Bringing the Right Voices to the Table

The morning panel, Building Consensus on Building Emissions, moderated by Alexis Saba of Sive, Paget & Riesel, P.C., focused on inclusive efforts that helped foster consensus around Local Law No. 97. Panelists also discussed unresolved issues left behind in the mandate legislation. The panel featured Pete Sikora of New York Communities for Change, Jared Rodriguez of Realty Operations Group, and Cecil Corbin-Mark of WE ACT for Environmental Justice. Discussions centered around including affordable and rent-stabilized housing tenants in the conversation to ensure that rent hikes would not result from the mandated emissions caps. Panelists discussed the interplay between Local Law No. 97, a New York City law, and New York State rent stabilization laws, which allow owners of rent-regulated buildings to raise rents following a “Major Capital Improvement” (“MCI”) to a building, which would have the effect of driving up rents in rent-regulated apartments as building owners retrofitted their buildings to comply with Local Law No. 97. The panelists remarked that they were waiting until the end of the New York State legislative session to see how building retrofit requirements such as those in Local Law No. 97 might interact with potential reforms to state rent-stabilization laws. While discussing protecting the economic interests of Mom-and-Pop building owners, PACE loans were once again suggested as a way of financing retrofits affordably, without significant upfront investment by building owners who can’t otherwise easily absorb the cost of significant retrofits.

Financial Possibilities

The afternoon panel, How the Market Can Support Needed Building Retrofits, looked towards the significant work that remains in order to implement necessary building improvements required by Local Law No. 97. This panel, moderated by Katie Ullmann of Drift Energy, featured Fred Lee of New York City Energy Efficiency Corporation (NYCEEC), Sadie McKeown of Community Preservation Corporation, Donnel Baird of Bloc Power, Helen Chananie of Building Energy Exchange, and Lisa DeVito of Con Edison. Each panelist discussed how their organization is contributing to making retrofits both possible and profitable. In addition to financing PACE loans and providing advice to projects undergoing retrofits, organizations are underwriting energy savings into mortgages in order to incentivize efficiency improvements. Organizations are also offering several outreach and education programs aimed at informing building owners of the requirements of Local Law No. 97 and providing them with options to begin improvements immediately.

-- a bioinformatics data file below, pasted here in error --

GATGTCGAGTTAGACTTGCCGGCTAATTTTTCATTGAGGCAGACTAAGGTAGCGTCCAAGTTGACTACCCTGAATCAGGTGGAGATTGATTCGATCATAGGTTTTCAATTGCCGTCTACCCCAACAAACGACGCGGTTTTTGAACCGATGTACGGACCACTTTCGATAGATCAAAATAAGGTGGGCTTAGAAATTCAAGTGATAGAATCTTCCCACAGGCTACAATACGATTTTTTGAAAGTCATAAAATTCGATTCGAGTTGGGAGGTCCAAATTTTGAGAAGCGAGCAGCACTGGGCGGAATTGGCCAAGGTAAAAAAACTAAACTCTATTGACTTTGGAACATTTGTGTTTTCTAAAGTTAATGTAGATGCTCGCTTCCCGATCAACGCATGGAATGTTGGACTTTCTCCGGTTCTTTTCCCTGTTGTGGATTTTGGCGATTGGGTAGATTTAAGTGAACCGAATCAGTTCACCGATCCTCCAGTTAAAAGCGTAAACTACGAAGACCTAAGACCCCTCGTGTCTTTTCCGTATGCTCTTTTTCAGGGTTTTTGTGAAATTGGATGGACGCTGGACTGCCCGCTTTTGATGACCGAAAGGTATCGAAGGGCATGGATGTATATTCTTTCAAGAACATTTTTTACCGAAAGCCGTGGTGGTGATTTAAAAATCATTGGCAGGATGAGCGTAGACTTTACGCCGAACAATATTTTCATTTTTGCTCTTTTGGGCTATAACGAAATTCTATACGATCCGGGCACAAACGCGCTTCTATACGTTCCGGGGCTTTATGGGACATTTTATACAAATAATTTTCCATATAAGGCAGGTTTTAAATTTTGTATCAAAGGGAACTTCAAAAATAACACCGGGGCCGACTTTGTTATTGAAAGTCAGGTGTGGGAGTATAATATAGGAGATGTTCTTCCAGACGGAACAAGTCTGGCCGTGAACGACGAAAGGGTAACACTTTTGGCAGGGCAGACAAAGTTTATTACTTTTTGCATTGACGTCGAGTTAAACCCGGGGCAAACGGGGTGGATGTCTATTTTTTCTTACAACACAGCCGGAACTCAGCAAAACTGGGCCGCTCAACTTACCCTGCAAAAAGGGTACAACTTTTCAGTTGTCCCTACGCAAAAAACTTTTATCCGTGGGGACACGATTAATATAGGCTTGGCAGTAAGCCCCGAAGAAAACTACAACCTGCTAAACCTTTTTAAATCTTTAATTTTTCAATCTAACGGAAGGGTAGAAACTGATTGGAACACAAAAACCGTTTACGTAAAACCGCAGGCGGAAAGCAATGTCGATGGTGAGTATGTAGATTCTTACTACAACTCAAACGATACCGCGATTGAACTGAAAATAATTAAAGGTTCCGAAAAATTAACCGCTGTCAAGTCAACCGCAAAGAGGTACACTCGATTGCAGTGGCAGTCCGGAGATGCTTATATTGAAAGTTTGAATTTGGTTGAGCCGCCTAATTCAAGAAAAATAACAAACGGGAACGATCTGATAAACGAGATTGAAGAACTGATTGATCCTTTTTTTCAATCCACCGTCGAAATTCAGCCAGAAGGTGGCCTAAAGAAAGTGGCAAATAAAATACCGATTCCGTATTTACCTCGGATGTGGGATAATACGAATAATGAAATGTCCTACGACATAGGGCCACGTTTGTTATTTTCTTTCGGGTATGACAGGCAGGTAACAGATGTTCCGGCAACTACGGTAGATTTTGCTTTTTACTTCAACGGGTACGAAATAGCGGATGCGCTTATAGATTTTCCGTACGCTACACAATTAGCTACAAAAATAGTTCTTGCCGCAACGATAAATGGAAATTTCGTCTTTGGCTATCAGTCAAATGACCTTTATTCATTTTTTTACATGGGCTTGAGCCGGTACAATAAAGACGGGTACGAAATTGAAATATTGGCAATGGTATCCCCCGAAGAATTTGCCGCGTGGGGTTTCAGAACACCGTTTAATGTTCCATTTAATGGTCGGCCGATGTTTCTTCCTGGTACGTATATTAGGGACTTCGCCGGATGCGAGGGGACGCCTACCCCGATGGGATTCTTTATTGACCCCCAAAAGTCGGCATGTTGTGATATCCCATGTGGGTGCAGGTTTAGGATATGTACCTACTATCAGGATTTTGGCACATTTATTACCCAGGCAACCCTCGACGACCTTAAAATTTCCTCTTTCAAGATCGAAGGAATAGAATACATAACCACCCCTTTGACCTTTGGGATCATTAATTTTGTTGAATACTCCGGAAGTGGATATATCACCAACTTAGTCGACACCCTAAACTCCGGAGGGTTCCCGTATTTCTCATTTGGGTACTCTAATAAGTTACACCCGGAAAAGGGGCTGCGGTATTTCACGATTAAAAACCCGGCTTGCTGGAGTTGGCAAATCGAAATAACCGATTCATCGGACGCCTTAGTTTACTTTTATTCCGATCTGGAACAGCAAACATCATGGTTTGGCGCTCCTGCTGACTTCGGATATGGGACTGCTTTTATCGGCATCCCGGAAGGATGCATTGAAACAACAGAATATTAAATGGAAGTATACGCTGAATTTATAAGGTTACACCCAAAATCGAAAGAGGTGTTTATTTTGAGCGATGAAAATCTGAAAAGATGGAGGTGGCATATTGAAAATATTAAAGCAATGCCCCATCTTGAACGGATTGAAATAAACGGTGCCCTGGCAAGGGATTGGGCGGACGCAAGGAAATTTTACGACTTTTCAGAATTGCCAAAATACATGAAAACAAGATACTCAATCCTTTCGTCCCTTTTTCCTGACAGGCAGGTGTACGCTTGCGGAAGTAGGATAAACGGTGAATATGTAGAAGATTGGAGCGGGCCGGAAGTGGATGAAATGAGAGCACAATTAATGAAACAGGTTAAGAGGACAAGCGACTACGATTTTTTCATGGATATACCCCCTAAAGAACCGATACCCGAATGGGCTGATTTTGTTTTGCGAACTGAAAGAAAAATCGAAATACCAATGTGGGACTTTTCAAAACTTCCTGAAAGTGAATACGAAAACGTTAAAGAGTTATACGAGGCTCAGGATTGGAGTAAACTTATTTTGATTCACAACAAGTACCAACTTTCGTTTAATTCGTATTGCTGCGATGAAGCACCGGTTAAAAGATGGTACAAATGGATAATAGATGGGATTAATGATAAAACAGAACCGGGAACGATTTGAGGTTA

Concerns and Challenges

The program concluded with an open discussion, facilitated by Tim Mealey, Senior Partner & Managing Director of the Meridian Institute. The discussion featured panelists Adriana Espinoza of the New York League of Conservation Voters, Kevin Healy of Bryan Cave Leighton Paisner LLP and Co-Chair of the City Bar’s Environmental Law Committee, Adam Hinge of Sustainable Energy Partnerships, and Carl Hum of REBNY. Conference participants were offered the chance to ask questions and pose hypotheticals regarding the effects of Local Law No. 97. Panelists highlighted the importance of the implementation phase of this law, the necessity of comprehensive educational outreach to building owners and tenants, and the consideration of affordable housing. Throughout the program, panelists, speakers, and participants alike acknowledged the stringent requirements and the complexity of the new law. Participants engaged in an open, honest dialogue about these challenges and the need to act to reduce building emission in order to forestall the rapid and potentially devastating effects of climate change in New York City.

The May 20 conference was made possible with the support of the Ida and Robert Gordon Family Foundation.

Listen to audio of the program here

Note: This post was updated on May 30.